Fieldset
Farm Girl

“Farm Girl”. This is my new nickname from the team in KwaZulu Natal, South Africa. It does, unfortunately, have several negative connotations. ‘Farm Girl’ is a brand of baked beans: so not that bad, I guess.  Its other local meaning is, politely, ‘a woman with many boyfriends’.

“Farm Girl”. This is my new nickname from the team in KwaZulu Natal, South Africa. It does, unfortunately, have several negative connotations. ‘Farm Girl’ is a brand of baked beans: so not that bad, I guess.  Its other local meaning is, politely, ‘a woman with many boyfriends’. Let’s go for the former: I definitely don’t fit into the latter at the moment! This is my new nickname because of all the time I now spend on (or looking for) sugar-cane farms.

The hills of Eshowe and Mbongolwane are green with sugar cane for most of the year: the region is known for its sugar production and the area is dominated by farms, mills and green fields. Sugar cane is cut manually, using a machete. It is hard, manual labour: people work long hours, rising well before dawn to walk to the fields before the sun rises high in the sky and it become too hot to work. Cane-cutters are usually paid per metre of cane that they cut, and much of the money they earn is sent home to support their families across South Africa, Mozambique and Swaziland.

Working such long hours – and only being paid for the cane that you cut – means that many farm workers are unable to get to their local clinics during opening hours. People understandably don’t want to miss work to go to a clinic, as it means they will miss out on being paid. Some farm-workers live in remote ‘compounds’ (a word I don’t particularly like, but the one used locally to describe their accommodation) which are several hours walk from their nearest clinic. They don’t have easy access to transport, and if there is transport available they don’t necessarily have the money to pay for it. This means that they can’t access HIV testing services easily, and, if they are HIV positive, are not always able to go to the clinic to collect their treatment.  Not taking ARV treatment as prescribed puts the patient at risk of developing opportunistic infections as well as resistance to their prescribed drugs.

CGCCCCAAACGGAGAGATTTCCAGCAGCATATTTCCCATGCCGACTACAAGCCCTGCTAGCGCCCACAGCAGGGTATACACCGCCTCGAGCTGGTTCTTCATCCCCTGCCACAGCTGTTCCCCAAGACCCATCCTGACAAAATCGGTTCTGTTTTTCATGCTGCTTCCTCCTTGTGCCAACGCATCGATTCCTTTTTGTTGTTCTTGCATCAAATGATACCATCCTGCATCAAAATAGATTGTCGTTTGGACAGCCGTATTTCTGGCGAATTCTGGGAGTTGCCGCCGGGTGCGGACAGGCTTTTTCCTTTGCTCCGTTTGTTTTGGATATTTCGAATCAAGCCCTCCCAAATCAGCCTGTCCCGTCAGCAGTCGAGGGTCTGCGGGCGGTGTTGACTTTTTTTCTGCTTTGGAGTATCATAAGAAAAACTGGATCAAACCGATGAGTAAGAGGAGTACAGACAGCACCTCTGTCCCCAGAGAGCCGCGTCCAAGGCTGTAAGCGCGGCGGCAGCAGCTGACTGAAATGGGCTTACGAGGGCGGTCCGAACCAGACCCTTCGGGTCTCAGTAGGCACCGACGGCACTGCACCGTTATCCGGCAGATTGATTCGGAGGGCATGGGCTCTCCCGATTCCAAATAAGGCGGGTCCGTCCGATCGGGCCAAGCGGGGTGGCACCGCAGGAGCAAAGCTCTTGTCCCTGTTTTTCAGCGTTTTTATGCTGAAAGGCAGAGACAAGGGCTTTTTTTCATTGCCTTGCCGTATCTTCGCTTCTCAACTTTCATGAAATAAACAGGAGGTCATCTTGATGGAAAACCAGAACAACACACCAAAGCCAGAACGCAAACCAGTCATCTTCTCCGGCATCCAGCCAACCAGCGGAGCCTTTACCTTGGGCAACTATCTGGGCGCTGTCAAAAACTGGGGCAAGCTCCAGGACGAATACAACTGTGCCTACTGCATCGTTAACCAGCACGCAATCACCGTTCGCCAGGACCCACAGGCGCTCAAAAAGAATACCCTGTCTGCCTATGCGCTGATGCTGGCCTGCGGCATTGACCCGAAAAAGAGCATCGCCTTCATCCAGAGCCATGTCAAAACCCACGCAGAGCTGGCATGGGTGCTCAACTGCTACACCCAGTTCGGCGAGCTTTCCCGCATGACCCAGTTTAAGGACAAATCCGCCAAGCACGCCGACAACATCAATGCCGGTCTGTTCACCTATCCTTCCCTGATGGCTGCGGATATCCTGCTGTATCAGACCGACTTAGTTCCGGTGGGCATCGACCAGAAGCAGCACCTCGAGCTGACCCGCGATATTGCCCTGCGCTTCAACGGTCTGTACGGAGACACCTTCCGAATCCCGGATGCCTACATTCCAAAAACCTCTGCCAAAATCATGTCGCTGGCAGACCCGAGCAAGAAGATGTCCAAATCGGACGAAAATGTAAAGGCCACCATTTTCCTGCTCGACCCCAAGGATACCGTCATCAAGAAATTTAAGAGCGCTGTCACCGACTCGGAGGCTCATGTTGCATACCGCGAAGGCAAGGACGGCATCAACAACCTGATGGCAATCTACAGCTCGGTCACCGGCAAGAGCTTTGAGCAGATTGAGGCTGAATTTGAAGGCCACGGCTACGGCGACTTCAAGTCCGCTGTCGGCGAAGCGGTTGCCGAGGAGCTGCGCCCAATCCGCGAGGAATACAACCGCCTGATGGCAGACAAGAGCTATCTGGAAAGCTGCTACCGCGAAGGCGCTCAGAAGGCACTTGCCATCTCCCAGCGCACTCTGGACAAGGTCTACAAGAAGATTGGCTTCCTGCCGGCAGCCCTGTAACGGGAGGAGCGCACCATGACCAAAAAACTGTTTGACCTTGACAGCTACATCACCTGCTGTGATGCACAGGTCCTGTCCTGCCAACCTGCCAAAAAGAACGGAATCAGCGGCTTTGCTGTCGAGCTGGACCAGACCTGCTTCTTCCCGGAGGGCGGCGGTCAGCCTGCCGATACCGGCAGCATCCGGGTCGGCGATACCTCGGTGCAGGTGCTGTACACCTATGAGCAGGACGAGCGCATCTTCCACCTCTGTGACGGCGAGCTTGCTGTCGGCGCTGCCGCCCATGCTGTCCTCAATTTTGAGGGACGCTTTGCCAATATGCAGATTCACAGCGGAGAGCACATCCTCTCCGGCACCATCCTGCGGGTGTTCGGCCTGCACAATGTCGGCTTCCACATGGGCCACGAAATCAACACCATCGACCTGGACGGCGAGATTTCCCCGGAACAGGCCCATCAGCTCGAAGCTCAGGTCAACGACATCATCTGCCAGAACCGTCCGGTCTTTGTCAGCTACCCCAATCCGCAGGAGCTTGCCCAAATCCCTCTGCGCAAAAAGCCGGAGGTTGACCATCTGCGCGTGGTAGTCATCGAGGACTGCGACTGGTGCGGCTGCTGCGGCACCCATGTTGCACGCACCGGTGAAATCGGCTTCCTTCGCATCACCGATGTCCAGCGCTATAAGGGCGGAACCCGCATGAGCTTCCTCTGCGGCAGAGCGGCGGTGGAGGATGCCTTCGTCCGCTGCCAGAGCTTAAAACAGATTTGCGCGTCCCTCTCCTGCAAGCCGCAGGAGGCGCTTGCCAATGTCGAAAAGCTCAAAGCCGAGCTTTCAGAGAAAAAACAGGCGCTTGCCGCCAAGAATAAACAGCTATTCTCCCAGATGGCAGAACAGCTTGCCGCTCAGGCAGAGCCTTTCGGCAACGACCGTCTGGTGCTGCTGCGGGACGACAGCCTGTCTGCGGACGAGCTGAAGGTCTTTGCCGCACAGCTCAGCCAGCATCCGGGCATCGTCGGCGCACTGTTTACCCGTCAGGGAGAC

One of my first jobs when I joined the project in KwaZulu Natal was to drive around (OK, be driven around by someone who knows the roads inside out and can get us across rivers and out of muddy ditches when required) and map all of the farms in the area. This meant driving up to some extremely intimidating gates with even more intimidating dogs to meet the farm owners and ask for access to their farms and arrange to meet the people working on them.  Many of them were very welcoming and acknowledged that HIV was a problem on their farms during these initial discussions, but not all of them realised the extent of the problem. The HIV positivity rate varied per farm, but in some cases, we found that more than half of the workers were HIV positive.

Once we had permission to work on farm property, we visited farm workers in their (often remote) compounds. The mobile HIV testing team is made up of HIV counsellors, nurses and also community mobilisers who explain to people what MSF does in their area and what HIV testing involves.  The service is free and immediate – if someone decides to test for HIV, they receive their results within 20 minutes.